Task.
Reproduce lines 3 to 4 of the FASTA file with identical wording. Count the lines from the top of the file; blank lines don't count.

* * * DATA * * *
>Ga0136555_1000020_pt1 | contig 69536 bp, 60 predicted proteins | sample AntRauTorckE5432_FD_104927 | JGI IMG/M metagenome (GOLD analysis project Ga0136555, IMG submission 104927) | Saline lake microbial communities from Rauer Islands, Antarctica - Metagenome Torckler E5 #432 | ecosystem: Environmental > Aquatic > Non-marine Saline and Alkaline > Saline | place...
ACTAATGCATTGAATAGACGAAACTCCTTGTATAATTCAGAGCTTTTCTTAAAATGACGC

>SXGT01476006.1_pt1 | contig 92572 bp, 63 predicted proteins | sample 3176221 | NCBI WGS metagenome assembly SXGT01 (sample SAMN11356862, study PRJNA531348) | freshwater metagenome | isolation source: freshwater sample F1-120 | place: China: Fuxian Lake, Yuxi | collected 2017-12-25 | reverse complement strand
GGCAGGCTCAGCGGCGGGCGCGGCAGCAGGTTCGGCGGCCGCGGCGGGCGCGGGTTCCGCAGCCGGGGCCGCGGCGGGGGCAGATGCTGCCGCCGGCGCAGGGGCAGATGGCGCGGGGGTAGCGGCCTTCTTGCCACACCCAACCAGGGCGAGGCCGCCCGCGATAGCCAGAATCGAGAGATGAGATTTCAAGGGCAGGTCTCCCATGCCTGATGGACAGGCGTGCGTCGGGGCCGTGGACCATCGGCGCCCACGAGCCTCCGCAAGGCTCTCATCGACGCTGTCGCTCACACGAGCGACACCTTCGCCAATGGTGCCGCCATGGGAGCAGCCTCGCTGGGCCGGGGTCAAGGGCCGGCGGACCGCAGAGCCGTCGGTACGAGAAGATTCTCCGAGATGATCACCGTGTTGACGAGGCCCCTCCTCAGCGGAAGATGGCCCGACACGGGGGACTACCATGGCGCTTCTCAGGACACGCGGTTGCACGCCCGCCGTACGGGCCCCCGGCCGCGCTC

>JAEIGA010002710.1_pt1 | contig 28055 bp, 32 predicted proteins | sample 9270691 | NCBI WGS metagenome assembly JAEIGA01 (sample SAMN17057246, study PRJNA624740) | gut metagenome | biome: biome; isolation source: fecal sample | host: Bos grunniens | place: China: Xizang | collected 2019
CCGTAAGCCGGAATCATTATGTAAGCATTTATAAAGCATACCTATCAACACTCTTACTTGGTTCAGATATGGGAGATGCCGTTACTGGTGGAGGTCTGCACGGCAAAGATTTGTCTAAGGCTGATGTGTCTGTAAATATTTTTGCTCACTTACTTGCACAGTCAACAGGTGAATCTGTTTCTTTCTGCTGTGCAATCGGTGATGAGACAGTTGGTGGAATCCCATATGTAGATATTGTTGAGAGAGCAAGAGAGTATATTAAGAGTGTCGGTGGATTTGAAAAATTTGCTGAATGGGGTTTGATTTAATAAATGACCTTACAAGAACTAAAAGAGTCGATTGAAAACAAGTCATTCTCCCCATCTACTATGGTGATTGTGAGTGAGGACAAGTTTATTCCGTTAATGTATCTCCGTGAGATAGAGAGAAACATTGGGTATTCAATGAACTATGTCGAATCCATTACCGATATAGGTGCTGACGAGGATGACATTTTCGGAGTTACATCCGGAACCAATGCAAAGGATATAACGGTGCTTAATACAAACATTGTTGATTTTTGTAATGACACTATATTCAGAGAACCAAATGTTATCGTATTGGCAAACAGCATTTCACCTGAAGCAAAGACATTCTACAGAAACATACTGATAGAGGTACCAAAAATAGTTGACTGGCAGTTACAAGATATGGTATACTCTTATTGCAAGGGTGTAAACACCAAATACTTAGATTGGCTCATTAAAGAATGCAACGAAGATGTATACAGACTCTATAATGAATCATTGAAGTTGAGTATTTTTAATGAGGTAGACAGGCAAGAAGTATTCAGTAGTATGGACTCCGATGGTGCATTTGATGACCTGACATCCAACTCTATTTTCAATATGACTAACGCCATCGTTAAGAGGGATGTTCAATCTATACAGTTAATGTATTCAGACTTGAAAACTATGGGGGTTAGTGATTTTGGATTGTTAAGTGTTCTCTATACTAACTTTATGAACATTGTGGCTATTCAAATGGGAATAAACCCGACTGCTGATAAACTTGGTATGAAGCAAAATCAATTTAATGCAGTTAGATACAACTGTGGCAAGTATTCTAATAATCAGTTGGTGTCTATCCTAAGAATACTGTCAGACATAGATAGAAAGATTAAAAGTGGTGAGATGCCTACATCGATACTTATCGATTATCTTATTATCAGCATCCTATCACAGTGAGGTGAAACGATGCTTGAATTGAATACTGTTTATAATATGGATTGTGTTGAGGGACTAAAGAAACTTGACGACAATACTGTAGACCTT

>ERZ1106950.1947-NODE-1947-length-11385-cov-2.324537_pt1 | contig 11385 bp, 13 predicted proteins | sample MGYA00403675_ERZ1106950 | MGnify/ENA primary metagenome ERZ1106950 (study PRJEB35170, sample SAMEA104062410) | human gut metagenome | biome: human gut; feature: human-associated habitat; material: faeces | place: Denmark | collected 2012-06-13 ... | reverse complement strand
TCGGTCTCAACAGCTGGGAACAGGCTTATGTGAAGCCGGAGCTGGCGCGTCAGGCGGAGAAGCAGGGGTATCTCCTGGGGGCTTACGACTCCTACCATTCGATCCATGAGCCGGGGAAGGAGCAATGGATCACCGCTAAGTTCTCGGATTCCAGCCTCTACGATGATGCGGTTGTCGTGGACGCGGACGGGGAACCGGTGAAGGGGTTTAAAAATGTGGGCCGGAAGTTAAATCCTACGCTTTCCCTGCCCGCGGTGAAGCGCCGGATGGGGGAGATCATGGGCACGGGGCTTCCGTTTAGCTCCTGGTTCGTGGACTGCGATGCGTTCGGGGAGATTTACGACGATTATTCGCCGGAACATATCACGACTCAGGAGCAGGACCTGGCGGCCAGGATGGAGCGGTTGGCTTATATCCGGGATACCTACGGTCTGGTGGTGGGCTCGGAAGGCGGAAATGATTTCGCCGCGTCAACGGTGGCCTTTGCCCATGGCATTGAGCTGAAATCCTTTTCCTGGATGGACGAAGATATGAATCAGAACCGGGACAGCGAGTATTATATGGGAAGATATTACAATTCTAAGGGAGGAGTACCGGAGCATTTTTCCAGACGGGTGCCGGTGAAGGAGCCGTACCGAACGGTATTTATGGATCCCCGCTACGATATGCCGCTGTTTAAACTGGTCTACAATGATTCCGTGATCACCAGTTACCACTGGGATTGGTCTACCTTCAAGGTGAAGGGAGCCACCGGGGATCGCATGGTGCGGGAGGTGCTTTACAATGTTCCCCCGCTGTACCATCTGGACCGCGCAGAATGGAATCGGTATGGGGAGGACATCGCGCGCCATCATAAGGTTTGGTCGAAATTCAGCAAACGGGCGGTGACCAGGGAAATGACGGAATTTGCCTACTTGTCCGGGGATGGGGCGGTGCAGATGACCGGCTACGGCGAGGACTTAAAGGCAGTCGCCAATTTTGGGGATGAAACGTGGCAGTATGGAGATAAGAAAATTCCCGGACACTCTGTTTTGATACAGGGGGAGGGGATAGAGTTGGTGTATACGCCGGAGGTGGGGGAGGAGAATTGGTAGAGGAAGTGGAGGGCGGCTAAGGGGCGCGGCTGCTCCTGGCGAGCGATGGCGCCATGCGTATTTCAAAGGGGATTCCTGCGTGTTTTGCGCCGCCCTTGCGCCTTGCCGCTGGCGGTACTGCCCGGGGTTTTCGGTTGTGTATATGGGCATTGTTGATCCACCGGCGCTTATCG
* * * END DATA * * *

>SXGT01476006.1_pt1 | contig 92572 bp, 63 predicted proteins | sample 3176221 | NCBI WGS metagenome assembly SXGT01 (sample SAMN11356862, study PRJNA531348) | freshwater metagenome | isolation source: freshwater sample F1-120 | place: China: Fuxian Lake, Yuxi | collected 2017-12-25 | reverse complement strand
GGCAGGCTCAGCGGCGGGCGCGGCAGCAGGTTCGGCGGCCGCGGCGGGCGCGGGTTCCGCAGCCGGGGCCGCGGCGGGGGCAGATGCTGCCGCCGGCGCAGGGGCAGATGGCGCGGGGGTAGCGGCCTTCTTGCCACACCCAACCAGGGCGAGGCCGCCCGCGATAGCCAGAATCGAGAGATGAGATTTCAAGGGCAGGTCTCCCATGCCTGATGGACAGGCGTGCGTCGGGGCCGTGGACCATCGGCGCCCACGAGCCTCCGCAAGGCTCTCATCGACGCTGTCGCTCACACGAGCGACACCTTCGCCAATGGTGCCGCCATGGGAGCAGCCTCGCTGGGCCGGGGTCAAGGGCCGGCGGACCGCAGAGCCGTCGGTACGAGAAGATTCTCCGAGATGATCACCGTGTTGACGAGGCCCCTCCTCAGCGGAAGATGGCCCGACACGGGGGACTACCATGGCGCTTCTCAGGACACGCGGTTGCACGCCCGCCGTACGGGCCCCCGGCCGCGCTC